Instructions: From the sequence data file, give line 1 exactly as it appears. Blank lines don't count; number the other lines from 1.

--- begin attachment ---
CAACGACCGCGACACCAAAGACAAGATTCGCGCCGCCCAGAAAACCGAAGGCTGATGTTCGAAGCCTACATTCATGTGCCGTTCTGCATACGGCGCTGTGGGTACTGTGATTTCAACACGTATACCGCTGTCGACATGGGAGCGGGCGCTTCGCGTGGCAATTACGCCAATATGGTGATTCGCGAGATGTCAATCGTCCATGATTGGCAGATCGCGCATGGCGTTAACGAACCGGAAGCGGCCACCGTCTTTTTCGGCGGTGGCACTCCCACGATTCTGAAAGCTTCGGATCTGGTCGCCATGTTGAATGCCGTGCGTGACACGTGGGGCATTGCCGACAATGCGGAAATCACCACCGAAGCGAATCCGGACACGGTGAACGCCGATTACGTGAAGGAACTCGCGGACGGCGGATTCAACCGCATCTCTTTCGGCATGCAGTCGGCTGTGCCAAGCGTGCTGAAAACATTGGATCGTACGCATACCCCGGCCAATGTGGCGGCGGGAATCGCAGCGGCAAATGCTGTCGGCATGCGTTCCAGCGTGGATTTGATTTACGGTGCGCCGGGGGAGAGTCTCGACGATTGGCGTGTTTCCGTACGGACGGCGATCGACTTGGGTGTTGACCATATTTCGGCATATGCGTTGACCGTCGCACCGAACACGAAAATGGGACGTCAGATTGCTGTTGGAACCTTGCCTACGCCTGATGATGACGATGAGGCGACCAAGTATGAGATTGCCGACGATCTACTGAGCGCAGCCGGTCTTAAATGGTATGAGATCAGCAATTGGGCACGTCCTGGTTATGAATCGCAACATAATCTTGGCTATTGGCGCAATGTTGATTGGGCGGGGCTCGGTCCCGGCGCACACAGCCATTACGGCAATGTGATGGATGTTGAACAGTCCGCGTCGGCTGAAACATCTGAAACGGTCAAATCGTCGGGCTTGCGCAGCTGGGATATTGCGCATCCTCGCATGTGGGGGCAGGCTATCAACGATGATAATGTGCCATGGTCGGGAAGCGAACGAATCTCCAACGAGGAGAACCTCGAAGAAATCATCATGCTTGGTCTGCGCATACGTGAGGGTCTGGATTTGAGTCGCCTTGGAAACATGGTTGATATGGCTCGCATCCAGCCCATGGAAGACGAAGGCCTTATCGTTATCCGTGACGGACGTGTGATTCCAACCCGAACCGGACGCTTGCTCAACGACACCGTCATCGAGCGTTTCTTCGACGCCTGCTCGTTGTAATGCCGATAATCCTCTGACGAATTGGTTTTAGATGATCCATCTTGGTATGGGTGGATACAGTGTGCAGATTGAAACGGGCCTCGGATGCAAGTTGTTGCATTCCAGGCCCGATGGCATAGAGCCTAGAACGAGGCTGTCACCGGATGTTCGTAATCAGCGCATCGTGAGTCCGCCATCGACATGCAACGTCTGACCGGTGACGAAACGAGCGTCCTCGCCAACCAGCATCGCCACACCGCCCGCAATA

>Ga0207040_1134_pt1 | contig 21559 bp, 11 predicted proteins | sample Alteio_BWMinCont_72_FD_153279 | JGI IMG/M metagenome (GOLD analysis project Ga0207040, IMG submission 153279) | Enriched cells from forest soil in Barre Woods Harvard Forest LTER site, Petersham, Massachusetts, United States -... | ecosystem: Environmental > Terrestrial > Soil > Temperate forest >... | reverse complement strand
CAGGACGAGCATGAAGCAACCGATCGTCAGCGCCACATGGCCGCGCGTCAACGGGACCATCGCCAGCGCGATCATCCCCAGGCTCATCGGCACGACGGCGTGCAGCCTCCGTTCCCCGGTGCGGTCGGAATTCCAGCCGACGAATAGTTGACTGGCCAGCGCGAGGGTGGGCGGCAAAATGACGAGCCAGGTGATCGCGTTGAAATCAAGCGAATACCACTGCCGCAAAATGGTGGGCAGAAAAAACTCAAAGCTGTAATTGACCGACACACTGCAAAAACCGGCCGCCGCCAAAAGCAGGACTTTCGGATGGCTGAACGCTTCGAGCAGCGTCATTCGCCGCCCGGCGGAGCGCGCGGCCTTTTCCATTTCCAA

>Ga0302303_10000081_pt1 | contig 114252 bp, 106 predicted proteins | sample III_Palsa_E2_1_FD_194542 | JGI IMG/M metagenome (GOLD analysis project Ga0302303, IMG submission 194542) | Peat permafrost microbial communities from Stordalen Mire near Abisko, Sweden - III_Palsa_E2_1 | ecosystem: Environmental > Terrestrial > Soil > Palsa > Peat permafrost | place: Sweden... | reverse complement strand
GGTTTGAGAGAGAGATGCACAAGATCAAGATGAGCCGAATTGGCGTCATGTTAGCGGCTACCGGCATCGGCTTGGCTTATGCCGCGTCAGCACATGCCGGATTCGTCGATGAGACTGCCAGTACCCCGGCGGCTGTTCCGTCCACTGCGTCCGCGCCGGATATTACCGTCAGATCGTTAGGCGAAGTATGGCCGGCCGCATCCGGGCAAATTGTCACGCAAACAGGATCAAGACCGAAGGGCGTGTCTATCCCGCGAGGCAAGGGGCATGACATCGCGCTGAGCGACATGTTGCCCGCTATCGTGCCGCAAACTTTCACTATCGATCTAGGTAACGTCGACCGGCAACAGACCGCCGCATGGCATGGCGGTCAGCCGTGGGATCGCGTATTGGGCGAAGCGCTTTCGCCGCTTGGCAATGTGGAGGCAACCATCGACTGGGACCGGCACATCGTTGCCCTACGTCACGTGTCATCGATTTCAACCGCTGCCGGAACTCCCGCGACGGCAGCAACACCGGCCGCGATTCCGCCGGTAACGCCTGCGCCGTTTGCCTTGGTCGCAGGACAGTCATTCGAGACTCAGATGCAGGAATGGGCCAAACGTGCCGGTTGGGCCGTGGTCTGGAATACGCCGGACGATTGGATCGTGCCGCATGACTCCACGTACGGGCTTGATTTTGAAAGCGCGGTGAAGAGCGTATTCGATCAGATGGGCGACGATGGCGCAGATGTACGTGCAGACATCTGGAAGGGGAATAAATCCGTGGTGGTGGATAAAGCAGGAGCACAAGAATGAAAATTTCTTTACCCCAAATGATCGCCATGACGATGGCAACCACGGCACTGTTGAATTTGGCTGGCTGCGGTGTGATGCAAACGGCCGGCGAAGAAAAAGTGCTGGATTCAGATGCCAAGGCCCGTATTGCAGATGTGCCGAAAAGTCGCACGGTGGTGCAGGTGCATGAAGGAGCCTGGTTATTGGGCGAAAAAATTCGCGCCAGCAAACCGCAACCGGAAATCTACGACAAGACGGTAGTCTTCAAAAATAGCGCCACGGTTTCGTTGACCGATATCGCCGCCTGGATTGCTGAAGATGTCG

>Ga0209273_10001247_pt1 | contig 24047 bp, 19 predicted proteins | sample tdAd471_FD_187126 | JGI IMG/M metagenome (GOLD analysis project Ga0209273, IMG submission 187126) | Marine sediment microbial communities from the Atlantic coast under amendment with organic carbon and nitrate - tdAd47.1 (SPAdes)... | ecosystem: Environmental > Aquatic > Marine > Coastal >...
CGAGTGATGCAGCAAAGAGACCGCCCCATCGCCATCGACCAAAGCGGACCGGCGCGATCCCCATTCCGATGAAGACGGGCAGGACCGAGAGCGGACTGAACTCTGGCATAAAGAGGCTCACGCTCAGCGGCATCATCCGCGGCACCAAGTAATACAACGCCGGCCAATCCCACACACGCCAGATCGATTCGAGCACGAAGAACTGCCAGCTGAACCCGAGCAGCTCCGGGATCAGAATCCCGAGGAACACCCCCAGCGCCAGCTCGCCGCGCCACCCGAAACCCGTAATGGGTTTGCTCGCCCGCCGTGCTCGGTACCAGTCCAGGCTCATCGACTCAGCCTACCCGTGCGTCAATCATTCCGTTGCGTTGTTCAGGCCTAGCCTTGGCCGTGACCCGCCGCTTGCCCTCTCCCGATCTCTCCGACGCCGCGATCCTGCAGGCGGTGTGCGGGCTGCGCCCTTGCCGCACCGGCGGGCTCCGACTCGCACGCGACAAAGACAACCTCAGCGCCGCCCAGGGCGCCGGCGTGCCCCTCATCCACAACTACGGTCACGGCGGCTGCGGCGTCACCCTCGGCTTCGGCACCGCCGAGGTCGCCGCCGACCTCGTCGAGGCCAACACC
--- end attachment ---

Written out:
CAACGACCGCGACACCAAAGACAAGATTCGCGCCGCCCAGAAAACCGAAGGCTGATGTTCGAAGCCTACATTCATGTGCCGTTCTGCATACGGCGCTGTGGGTACTGTGATTTCAACACGTATACCGCTGTCGACATGGGAGCGGGCGCTTCGCGTGGCAATTACGCCAATATGGTGATTCGCGAGATGTCAATCGTCCATGATTGGCAGATCGCGCATGGCGTTAACGAACCGGAAGCGGCCACCGTCTTTTTCGGCGGTGGCACTCCCACGATTCTGAAAGCTTCGGATCTGGTCGCCATGTTGAATGCCGTGCGTGACACGTGGGGCATTGCCGACAATGCGGAAATCACCACCGAAGCGAATCCGGACACGGTGAACGCCGATTACGTGAAGGAACTCGCGGACGGCGGATTCAACCGCATCTCTTTCGGCATGCAGTCGGCTGTGCCAAGCGTGCTGAAAACATTGGATCGTACGCATACCCCGGCCAATGTGGCGGCGGGAATCGCAGCGGCAAATGCTGTCGGCATGCGTTCCAGCGTGGATTTGATTTACGGTGCGCCGGGGGAGAGTCTCGACGATTGGCGTGTTTCCGTACGGACGGCGATCGACTTGGGTGTTGACCATATTTCGGCATATGCGTTGACCGTCGCACCGAACACGAAAATGGGACGTCAGATTGCTGTTGGAACCTTGCCTACGCCTGATGATGACGATGAGGCGACCAAGTATGAGATTGCCGACGATCTACTGAGCGCAGCCGGTCTTAAATGGTATGAGATCAGCAATTGGGCACGTCCTGGTTATGAATCGCAACATAATCTTGGCTATTGGCGCAATGTTGATTGGGCGGGGCTCGGTCCCGGCGCACACAGCCATTACGGCAATGTGATGGATGTTGAACAGTCCGCGTCGGCTGAAACATCTGAAACGGTCAAATCGTCGGGCTTGCGCAGCTGGGATATTGCGCATCCTCGCATGTGGGGGCAGGCTATCAACGATGATAATGTGCCATGGTCGGGAAGCGAACGAATCTCCAACGAGGAGAACCTCGAAGAAATCATCATGCTTGGTCTGCGCATACGTGAGGGTCTGGATTTGAGTCGCCTTGGAAACATGGTTGATATGGCTCGCATCCAGCCCATGGAAGACGAAGGCCTTATCGTTATCCGTGACGGACGTGTGATTCCAACCCGAACCGGACGCTTGCTCAACGACACCGTCATCGAGCGTTTCTTCGACGCCTGCTCGTTGTAATGCCGATAATCCTCTGACGAATTGGTTTTAGATGATCCATCTTGGTATGGGTGGATACAGTGTGCAGATTGAAACGGGCCTCGGATGCAAGTTGTTGCATTCCAGGCCCGATGGCATAGAGCCTAGAACGAGGCTGTCACCGGATGTTCGTAATCAGCGCATCGTGAGTCCGCCATCGACATGCAACGTCTGACCGGTGACGAAACGAGCGTCCTCGCCAACCAGCATCGCCACACCGCCCGCAATA